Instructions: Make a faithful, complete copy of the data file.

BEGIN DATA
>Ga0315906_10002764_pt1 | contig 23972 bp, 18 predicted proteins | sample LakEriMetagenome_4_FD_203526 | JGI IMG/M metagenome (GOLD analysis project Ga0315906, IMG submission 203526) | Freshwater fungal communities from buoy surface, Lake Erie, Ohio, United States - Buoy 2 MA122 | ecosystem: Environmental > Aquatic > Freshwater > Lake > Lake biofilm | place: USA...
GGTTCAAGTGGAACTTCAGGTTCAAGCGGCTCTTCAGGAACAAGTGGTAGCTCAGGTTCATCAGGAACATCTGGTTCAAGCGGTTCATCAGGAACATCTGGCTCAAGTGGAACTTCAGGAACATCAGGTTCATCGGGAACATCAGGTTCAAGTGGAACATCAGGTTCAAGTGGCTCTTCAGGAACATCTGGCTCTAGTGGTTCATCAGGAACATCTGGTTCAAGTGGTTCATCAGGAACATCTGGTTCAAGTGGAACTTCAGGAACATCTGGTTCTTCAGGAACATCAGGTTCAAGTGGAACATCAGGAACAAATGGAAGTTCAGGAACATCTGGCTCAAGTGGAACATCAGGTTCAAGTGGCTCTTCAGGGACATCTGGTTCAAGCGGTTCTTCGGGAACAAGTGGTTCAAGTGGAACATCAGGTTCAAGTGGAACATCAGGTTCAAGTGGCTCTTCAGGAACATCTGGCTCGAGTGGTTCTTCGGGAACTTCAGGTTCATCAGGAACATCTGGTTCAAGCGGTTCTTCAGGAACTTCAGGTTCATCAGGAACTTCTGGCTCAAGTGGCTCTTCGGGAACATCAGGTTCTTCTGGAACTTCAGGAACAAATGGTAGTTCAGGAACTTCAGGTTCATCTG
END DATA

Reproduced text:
>Ga0315906_10002764_pt1 | contig 23972 bp, 18 predicted proteins | sample LakEriMetagenome_4_FD_203526 | JGI IMG/M metagenome (GOLD analysis project Ga0315906, IMG submission 203526) | Freshwater fungal communities from buoy surface, Lake Erie, Ohio, United States - Buoy 2 MA122 | ecosystem: Environmental > Aquatic > Freshwater > Lake > Lake biofilm | place: USA...
GGTTCAAGTGGAACTTCAGGTTCAAGCGGCTCTTCAGGAACAAGTGGTAGCTCAGGTTCATCAGGAACATCTGGTTCAAGCGGTTCATCAGGAACATCTGGCTCAAGTGGAACTTCAGGAACATCAGGTTCATCGGGAACATCAGGTTCAAGTGGAACATCAGGTTCAAGTGGCTCTTCAGGAACATCTGGCTCTAGTGGTTCATCAGGAACATCTGGTTCAAGTGGTTCATCAGGAACATCTGGTTCAAGTGGAACTTCAGGAACATCTGGTTCTTCAGGAACATCAGGTTCAAGTGGAACATCAGGAACAAATGGAAGTTCAGGAACATCTGGCTCAAGTGGAACATCAGGTTCAAGTGGCTCTTCAGGGACATCTGGTTCAAGCGGTTCTTCGGGAACAAGTGGTTCAAGTGGAACATCAGGTTCAAGTGGAACATCAGGTTCAAGTGGCTCTTCAGGAACATCTGGCTCGAGTGGTTCTTCGGGAACTTCAGGTTCATCAGGAACATCTGGTTCAAGCGGTTCTTCAGGAACTTCAGGTTCATCAGGAACTTCTGGCTCAAGTGGCTCTTCGGGAACATCAGGTTCTTCTGGAACTTCAGGAACAAATGGTAGTTCAGGAACTTCAGGTTCATCTG